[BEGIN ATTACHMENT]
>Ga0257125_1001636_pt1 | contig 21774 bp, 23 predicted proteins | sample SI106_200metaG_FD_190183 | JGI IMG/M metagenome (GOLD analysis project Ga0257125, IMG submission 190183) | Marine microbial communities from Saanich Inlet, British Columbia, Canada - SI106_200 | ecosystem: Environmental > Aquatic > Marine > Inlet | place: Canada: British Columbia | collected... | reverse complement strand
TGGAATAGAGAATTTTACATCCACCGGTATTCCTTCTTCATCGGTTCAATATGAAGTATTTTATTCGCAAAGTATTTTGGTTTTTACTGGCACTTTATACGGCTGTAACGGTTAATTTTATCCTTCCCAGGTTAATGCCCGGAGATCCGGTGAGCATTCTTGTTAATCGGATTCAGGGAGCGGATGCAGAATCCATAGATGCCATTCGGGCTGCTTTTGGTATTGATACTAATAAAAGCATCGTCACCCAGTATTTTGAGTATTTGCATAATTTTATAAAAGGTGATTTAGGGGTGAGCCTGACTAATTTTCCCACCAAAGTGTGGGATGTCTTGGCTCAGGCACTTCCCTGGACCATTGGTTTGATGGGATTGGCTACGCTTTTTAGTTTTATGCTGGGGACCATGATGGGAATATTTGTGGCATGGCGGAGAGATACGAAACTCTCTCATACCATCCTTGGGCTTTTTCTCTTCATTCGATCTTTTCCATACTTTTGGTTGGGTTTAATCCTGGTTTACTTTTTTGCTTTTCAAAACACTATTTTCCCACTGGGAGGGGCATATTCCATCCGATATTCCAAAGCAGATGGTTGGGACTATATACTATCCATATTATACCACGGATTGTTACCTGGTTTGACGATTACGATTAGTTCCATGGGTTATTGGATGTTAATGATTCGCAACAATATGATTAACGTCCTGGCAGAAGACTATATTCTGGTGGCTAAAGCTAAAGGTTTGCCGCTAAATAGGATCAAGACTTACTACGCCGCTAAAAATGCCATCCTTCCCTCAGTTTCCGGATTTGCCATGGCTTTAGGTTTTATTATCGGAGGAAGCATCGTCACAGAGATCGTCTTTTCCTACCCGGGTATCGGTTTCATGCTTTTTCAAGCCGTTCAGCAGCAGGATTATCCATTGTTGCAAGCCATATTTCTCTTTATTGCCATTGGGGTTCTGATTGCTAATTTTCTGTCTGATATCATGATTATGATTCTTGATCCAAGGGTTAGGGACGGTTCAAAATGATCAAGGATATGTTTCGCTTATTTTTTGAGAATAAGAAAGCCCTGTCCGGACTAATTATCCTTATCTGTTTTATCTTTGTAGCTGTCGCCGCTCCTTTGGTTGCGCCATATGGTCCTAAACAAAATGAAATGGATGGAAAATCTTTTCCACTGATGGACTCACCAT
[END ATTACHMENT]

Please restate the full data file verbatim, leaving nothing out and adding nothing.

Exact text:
>Ga0257125_1001636_pt1 | contig 21774 bp, 23 predicted proteins | sample SI106_200metaG_FD_190183 | JGI IMG/M metagenome (GOLD analysis project Ga0257125, IMG submission 190183) | Marine microbial communities from Saanich Inlet, British Columbia, Canada - SI106_200 | ecosystem: Environmental > Aquatic > Marine > Inlet | place: Canada: British Columbia | collected... | reverse complement strand
TGGAATAGAGAATTTTACATCCACCGGTATTCCTTCTTCATCGGTTCAATATGAAGTATTTTATTCGCAAAGTATTTTGGTTTTTACTGGCACTTTATACGGCTGTAACGGTTAATTTTATCCTTCCCAGGTTAATGCCCGGAGATCCGGTGAGCATTCTTGTTAATCGGATTCAGGGAGCGGATGCAGAATCCATAGATGCCATTCGGGCTGCTTTTGGTATTGATACTAATAAAAGCATCGTCACCCAGTATTTTGAGTATTTGCATAATTTTATAAAAGGTGATTTAGGGGTGAGCCTGACTAATTTTCCCACCAAAGTGTGGGATGTCTTGGCTCAGGCACTTCCCTGGACCATTGGTTTGATGGGATTGGCTACGCTTTTTAGTTTTATGCTGGGGACCATGATGGGAATATTTGTGGCATGGCGGAGAGATACGAAACTCTCTCATACCATCCTTGGGCTTTTTCTCTTCATTCGATCTTTTCCATACTTTTGGTTGGGTTTAATCCTGGTTTACTTTTTTGCTTTTCAAAACACTATTTTCCCACTGGGAGGGGCATATTCCATCCGATATTCCAAAGCAGATGGTTGGGACTATATACTATCCATATTATACCACGGATTGTTACCTGGTTTGACGATTACGATTAGTTCCATGGGTTATTGGATGTTAATGATTCGCAACAATATGATTAACGTCCTGGCAGAAGACTATATTCTGGTGGCTAAAGCTAAAGGTTTGCCGCTAAATAGGATCAAGACTTACTACGCCGCTAAAAATGCCATCCTTCCCTCAGTTTCCGGATTTGCCATGGCTTTAGGTTTTATTATCGGAGGAAGCATCGTCACAGAGATCGTCTTTTCCTACCCGGGTATCGGTTTCATGCTTTTTCAAGCCGTTCAGCAGCAGGATTATCCATTGTTGCAAGCCATATTTCTCTTTATTGCCATTGGGGTTCTGATTGCTAATTTTCTGTCTGATATCATGATTATGATTCTTGATCCAAGGGTTAGGGACGGTTCAAAATGATCAAGGATATGTTTCGCTTATTTTTTGAGAATAAGAAAGCCCTGTCCGGACTAATTATCCTTATCTGTTTTATCTTTGTAGCTGTCGCCGCTCCTTTGGTTGCGCCATATGGTCCTAAACAAAATGAAATGGATGGAAAATCTTTTCCACTGATGGACTCACCAT